Five Blogs of Note for the Week Ending April 25, 2013
I’m starting a new tradition – it’s the Friday Five, Blogs that Matter. On select Fridays, I will share clips from some of the top blogs I noticed from the week.
I don’t benefit from reposting any of these posts. Sometimes, I don’t even know the writer. However, I do read and personally grow my knowledge by reading posts that challenge my thinking and get me to think outside my old paradigm.
It’s not important that you agree with any of these writers. It’s only important that you think.
I hope you will find some new sources of inspiration with these posts.
Here’s the first one in the series, with extracts from the posts:
The reason you don’t have to pander is that you’re not in a hurry and you don’t need everyone to embrace you and your work. When you focus on the weird, passionate, interesting segment of the audience, you can do extraordinary work for a few (and watch it spread) instead of starting from a place of average.
The people I value the most are those who know how to listen. I actively seek them out. Interestingly, these are also the people who have the most influence with me. Why? Because I feel like they understand me.
Early in my business career, one of my mentors told me that conversations should be like a game of ping pong. You wait for the ball to come over the net, then you hit it back to the person on the other side. Then you do it all over again—and on it goes.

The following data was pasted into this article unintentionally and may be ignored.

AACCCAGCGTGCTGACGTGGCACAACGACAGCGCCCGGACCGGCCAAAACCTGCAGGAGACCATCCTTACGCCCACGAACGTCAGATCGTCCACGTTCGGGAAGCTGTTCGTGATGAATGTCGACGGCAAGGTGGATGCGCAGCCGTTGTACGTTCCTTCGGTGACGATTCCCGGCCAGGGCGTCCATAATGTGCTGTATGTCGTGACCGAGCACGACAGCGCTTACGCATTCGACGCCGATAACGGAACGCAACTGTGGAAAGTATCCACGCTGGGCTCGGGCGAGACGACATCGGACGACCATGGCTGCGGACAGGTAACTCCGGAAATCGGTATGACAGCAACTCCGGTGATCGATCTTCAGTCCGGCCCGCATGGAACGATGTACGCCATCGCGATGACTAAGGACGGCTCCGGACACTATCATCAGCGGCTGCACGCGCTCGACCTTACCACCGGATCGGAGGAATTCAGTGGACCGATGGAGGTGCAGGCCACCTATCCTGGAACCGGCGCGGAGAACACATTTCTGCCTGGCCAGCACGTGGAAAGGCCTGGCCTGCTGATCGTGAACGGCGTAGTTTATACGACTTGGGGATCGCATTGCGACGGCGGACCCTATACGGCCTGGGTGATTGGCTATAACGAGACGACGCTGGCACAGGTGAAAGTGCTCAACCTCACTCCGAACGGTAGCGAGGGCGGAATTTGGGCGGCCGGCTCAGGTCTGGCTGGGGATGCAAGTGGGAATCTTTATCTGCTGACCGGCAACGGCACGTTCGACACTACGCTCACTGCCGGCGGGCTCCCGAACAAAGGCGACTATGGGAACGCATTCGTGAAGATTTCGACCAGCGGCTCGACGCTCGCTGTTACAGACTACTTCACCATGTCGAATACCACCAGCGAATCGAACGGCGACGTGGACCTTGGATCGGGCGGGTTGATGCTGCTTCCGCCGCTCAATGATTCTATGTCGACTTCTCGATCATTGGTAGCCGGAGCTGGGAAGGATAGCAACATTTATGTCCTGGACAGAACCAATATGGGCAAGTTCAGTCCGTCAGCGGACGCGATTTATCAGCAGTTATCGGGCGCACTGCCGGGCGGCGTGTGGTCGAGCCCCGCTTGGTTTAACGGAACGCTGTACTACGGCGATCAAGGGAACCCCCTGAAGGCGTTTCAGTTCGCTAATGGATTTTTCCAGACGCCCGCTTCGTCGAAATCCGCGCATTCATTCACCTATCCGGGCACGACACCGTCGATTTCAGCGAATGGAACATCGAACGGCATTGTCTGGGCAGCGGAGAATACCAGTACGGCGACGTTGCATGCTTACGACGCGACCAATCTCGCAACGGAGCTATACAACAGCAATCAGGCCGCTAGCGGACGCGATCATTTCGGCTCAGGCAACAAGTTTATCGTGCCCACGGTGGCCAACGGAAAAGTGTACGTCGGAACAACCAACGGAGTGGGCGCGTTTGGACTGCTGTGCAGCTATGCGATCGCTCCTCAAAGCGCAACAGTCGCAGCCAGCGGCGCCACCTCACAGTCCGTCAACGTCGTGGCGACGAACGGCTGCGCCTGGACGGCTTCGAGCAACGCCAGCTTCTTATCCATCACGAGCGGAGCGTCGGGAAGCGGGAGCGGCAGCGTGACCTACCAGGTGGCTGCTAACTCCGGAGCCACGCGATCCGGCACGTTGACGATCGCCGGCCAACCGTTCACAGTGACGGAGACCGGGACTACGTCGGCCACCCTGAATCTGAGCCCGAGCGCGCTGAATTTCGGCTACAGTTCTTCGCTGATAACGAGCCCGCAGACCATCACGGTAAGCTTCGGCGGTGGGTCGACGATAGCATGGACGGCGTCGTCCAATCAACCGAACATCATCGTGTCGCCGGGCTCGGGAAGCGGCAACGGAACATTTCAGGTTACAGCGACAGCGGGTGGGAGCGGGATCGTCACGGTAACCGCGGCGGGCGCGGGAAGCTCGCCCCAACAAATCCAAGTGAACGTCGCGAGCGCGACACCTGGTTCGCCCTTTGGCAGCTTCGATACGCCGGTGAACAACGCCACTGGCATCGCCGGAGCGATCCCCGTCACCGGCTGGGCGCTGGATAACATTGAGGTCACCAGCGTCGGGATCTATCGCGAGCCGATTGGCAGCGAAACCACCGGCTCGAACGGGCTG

In a good conversation, there is both give and take. This is something we have intentionally tried to pass on to our own children.
Mike Myatt (on Forbes)
Being in over your head can lead to career defining moments (good or bad). When leaders push personal, team, or organization boundaries one of two things is likely to happen: they’ll either exceed all expectations, or fall short of them. The difference between success and failure isn’t found in risk taking alone, but in the planning and execution surrounding the taking of the risk. There’s truth in the old military saying that “prior proper planning prevents poor performance.”
Dr. Wayne W. Dyer
The way to a peaceful life is to notice the perfection in God’s world and in ourselves, and nurture that perspective. When you look out with wide eyes of wonder and appreciate all that you see as a gift from God, including your own life working in harmony with nature, you will know what the poet meant.
Rather than seeing ourselves as connected to this world, we often feel we are in it to push it around and make it conform to us. Rather than accepting it, we twist it to feed our ego, creating havoc, imbalance, and what we call imperfection. Then the ultimate irony, we blame God for the very conditions we create out of the perfection that is our gift from God. The poet says, be at peace, don’t judge the world, observe it. Don’t try to straighten it out. Don’t manufacture problems. Be in awe of the perfection of it all.
Leadership Freak (Dan Rockwell)
Bosses who tolerate assholes are bossholes.
Don’t be fooled by bossholes who smile and apologize for jerk-employees. I’ve known some very nice bossholes who allow others to feel the pain of working with assholes.
Bossholes care about the numbers
and neglect organizational culture.
Just a sampling of some compelling thoughts I found. What have you discovered?
The Transformational Leadership Strategist
(c) 2013 Hugh Ballou. All rights reserved.